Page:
- The City of Montreal has announced ambitious plans to revitalize the struggling rue St-Denis, once a thriving commercial thoroughfare.
- Better bike access and less vehicular traffic are among the plans.
The hard times that have befallen merchants who are located along rue Saint-Denis in the Plateau-Mont-Royal are evident to anyone who walks along the street. This week, the City of Montreal launched consultations and has identified some key issues that if left unchecked will spell the end for the potential of rue Saint-Denis. To avoid this, Luc Rabouin, borough mayor of Plateau-Mont-Royal and Kriss Naveteur, interim director of the Société de développement commercial rue Saint-Denis (SDC), outlined a plan for the total revitalization of the street by the end of 2020.
According to a recent report, business owners on Saint-Denis have all but accepted that the once-thriving commercial thoroughfare is dead.
With one in five ground-level storefronts sitting empty, it's hard for many merchants to be hopeful about the future of their business.
Luc Rabouin and his partners at SDC and City Hall, however, see rue Saint-Denis as an incredible opportunity. Rabouin, his partners, and others are facing these challenges head-on.
According to an official press release, "the city has put forward several actions, including the financing of the Action Plan to revive rue Saint-Denis in the amount of more than $1 million, and the reduction of the tax burden on small businesses by 12.5% on the first $625,000."
"We are at 19% vacancy, which is a good sign," said Rabouin at a press conference on Wednesday. "We've modified some zoning that will simplify the rules for merchants and bars to open businesses."
The hundreds of "à louer" signs on rue Saint-Denis are a far-too-real reminder that the street is going through difficult times.
According to reports, the vacancy rate on rue Saint-Denis peaked at almost 23%-26% in 2019.
"[The Action Plan] will help maintain the momentum of this street, where 50 new businesses opened their doors in 2019 and the occupancy rate rose to 81%," continued Rabouin.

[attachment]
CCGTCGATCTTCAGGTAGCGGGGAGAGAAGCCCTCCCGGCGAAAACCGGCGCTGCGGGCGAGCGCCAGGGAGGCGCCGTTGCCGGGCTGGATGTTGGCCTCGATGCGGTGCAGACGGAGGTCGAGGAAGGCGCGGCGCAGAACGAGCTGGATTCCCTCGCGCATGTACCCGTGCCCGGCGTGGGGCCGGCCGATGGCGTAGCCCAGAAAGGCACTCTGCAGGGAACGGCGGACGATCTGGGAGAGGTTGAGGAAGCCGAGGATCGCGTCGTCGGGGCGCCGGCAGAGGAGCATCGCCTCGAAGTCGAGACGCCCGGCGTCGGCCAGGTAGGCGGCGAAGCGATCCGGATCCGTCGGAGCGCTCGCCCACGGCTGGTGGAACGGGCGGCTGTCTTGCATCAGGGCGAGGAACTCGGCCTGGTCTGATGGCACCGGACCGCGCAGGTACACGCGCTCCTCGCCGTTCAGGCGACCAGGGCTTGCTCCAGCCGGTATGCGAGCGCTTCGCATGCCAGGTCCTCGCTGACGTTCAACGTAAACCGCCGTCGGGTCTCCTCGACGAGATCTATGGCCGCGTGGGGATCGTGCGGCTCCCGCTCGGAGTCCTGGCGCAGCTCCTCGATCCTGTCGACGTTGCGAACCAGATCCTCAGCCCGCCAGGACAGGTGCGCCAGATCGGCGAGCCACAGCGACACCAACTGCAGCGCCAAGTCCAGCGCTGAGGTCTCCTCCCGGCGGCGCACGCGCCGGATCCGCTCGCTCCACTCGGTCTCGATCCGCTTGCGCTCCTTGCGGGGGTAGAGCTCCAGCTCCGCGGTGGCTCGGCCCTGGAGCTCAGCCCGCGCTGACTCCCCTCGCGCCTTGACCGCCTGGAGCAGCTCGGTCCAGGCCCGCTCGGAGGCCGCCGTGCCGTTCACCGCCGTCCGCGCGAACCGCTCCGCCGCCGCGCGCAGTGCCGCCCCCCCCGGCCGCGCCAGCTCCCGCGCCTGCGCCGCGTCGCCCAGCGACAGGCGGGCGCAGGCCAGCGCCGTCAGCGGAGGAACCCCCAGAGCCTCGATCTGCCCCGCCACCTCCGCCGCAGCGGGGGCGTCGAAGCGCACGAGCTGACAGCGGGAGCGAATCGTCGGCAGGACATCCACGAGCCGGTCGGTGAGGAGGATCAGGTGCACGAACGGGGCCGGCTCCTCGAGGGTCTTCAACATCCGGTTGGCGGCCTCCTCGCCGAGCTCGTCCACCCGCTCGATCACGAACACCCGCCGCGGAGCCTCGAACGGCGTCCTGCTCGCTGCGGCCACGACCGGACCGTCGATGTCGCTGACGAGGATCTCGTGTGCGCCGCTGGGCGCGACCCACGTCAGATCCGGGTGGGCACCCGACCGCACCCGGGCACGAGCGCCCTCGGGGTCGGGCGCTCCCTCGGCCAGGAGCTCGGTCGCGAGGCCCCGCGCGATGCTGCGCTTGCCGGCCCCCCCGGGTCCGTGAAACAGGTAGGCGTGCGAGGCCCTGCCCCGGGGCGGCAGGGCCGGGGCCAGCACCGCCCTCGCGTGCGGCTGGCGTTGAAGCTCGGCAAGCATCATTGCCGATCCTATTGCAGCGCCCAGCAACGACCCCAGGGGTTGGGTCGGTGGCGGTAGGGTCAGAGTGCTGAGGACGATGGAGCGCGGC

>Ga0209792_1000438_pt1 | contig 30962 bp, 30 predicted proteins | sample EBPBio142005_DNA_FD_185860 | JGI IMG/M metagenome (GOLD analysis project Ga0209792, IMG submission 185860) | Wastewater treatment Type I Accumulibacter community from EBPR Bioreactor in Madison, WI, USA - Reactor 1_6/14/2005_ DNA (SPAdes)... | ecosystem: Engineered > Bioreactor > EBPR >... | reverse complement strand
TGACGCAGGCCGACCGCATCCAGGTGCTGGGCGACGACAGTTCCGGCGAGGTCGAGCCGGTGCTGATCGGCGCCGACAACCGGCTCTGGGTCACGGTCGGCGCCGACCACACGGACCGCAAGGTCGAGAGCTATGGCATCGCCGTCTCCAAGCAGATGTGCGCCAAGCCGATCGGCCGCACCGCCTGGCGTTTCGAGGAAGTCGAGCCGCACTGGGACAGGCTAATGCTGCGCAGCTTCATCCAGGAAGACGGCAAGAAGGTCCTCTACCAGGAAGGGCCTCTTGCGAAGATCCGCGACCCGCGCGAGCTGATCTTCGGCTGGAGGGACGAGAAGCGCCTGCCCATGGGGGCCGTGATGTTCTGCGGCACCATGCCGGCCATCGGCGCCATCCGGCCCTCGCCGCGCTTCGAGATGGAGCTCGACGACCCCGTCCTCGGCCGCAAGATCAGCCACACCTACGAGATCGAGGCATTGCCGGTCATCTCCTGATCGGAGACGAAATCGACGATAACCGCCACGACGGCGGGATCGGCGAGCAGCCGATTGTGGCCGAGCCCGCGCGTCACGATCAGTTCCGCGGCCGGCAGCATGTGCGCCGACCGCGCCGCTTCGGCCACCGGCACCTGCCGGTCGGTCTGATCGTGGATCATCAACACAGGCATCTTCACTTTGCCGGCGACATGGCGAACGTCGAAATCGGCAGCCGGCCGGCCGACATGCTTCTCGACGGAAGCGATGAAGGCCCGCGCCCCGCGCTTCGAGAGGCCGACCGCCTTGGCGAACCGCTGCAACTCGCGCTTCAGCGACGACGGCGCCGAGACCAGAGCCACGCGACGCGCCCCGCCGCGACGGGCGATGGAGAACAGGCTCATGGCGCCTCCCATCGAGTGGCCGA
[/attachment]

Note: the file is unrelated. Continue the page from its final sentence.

To attract businesses, the Plateau-Mont-Royal will hold public consultations and will commence a recruitment campaign to attract a wide variety of merchants to the street.
A twelve-step action plan will be underway as soon as possible. Rabouin and his partners at the SDC are hoping that it will all be finished by the end of 2020.
Some of the key points in the Action Plan include the development of a Réseau Express Vélo (REV), lowering business taxes, and developing housing along with boosting the street's economy.
"The REV is planned for this year. We are working closely with the SDC to assure everything goes smoothly. We are closing two traffic lanes, which is something very positive," says Rabouin.
Annonce conjointe ce midi avec @LucRabouin maire de @LePMR à propos du lancement de notre campagne de recrutement c… https://t.co/GuJdFmtDmL— Rue Saint-Denis (@Rue Saint-Denis) 1580923779.0
"If you walk on Saint-Denis right now, it's very noisy and it's not very interesting, with a lot of closed businesses. We think it will help the street and will bring in a lot of new people. We have to be sure to attract these people to our local shops and we believe the REV will help that."
One of the key players in the revitalization of rue Saint-Denis is MTRPL, a local real-estate developer.
MTRPL's co-founder, Bryan Spatzner, said that "we're excited to be a part of rejuvenating the city as best we can. We're big believers in working with the city on all our projects."
"It's a very political issue, for obvious reasons, but we believe that the urban fabric of the city is for everyone to share. The fewer barriers there are to new businesses opening up, the better it is for everyone."
"Rue Saint-Denis has certainly experienced its fair share of hard times, we believe it's on the up-and-up and we're excited to be a part of it," said Spatzner.
"Rue Saint-Denis is a very accessible location," declared Rabouin.
"There are three metro stations along Saint-Denis, so we can have 'destination shops' and plenty of other businesses to attract people here. I'm looking forward to seeing what kind of businesses we can attract to the neighbourhood."
A common sight on rue Saint-Denis: empty storefronts and almost zero pedestrian traffic.
Rabouin also addressed concerns about the legality of Airbnb and what the rue Saint-Denis Action Plan means for residents living there.
"Airbnb is legal on rue Saint-Denis, which is one of the few streets in Montreal where we allow them to operate," he said.
"If you're already living here, you are protected by the lease. But where we have empty spaces, it could be residential or it could be commercial. We'll have to see what the best options are."
The complete revitalization of rue Saint-Denis will begin as soon as possible. There's no concrete timeline, but Rabouin and his partners hope that Saint-Denis will come alive once again by the end of this year.
"Not too long ago, Saint-Denis was one of the busiest streets in Montreal and all kinds of people were here," recalled Rabouin.
"We hope that Saint-Denis will be vibrant once again."